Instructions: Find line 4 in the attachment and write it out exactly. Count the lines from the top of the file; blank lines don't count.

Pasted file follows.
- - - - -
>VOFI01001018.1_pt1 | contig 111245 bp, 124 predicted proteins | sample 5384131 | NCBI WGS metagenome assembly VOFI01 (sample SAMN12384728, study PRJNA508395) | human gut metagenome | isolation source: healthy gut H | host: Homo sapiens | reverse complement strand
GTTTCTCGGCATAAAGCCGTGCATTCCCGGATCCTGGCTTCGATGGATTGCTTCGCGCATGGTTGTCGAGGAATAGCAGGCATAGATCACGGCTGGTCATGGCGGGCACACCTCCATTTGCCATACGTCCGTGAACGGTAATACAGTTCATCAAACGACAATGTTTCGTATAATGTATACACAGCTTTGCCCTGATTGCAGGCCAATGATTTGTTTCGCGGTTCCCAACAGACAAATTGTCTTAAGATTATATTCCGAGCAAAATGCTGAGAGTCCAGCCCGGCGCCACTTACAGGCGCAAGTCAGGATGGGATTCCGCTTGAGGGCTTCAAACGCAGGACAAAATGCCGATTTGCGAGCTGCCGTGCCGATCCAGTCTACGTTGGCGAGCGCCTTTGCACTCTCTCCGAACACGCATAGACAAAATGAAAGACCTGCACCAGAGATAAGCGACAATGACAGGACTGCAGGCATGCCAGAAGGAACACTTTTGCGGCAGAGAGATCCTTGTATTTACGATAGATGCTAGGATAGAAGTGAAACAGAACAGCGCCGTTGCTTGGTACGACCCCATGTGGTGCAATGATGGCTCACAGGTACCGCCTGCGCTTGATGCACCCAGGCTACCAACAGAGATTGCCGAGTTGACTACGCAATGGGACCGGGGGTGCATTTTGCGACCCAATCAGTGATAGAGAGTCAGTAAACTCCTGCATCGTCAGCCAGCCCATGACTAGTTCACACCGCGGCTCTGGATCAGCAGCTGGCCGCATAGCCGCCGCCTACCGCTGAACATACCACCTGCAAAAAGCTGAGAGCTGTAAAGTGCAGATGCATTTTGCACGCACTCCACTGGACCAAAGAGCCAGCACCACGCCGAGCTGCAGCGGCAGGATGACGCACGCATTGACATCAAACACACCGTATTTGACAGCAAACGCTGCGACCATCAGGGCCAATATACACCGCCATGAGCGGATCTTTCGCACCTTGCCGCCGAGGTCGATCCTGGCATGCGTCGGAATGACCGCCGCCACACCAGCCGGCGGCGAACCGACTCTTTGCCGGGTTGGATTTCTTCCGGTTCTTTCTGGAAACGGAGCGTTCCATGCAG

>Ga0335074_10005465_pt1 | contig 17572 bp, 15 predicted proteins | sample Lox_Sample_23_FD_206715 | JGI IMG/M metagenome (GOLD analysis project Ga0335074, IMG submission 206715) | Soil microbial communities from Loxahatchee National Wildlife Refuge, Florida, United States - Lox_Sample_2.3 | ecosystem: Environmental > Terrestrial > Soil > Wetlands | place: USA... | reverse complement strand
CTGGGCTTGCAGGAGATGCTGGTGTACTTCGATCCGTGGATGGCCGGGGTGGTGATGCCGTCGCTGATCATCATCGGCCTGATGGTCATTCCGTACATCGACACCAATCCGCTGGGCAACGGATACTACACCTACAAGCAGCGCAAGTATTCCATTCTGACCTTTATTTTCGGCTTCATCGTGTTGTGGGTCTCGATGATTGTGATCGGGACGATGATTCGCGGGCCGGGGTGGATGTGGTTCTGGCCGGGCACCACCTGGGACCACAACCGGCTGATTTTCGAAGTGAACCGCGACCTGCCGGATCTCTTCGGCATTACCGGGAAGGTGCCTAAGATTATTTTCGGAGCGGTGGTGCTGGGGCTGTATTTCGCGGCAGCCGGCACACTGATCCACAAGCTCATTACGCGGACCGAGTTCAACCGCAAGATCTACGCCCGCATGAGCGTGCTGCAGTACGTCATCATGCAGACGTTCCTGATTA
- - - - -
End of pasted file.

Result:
CTGGGCTTGCAGGAGATGCTGGTGTACTTCGATCCGTGGATGGCCGGGGTGGTGATGCCGTCGCTGATCATCATCGGCCTGATGGTCATTCCGTACATCGACACCAATCCGCTGGGCAACGGATACTACACCTACAAGCAGCGCAAGTATTCCATTCTGACCTTTATTTTCGGCTTCATCGTGTTGTGGGTCTCGATGATTGTGATCGGGACGATGATTCGCGGGCCGGGGTGGATGTGGTTCTGGCCGGGCACCACCTGGGACCACAACCGGCTGATTTTCGAAGTGAACCGCGACCTGCCGGATCTCTTCGGCATTACCGGGAAGGTGCCTAAGATTATTTTCGGAGCGGTGGTGCTGGGGCTGTATTTCGCGGCAGCCGGCACACTGATCCACAAGCTCATTACGCGGACCGAGTTCAACCGCAAGATCTACGCCCGCATGAGCGTGCTGCAGTACGTCATCATGCAGACGTTCCTGATTA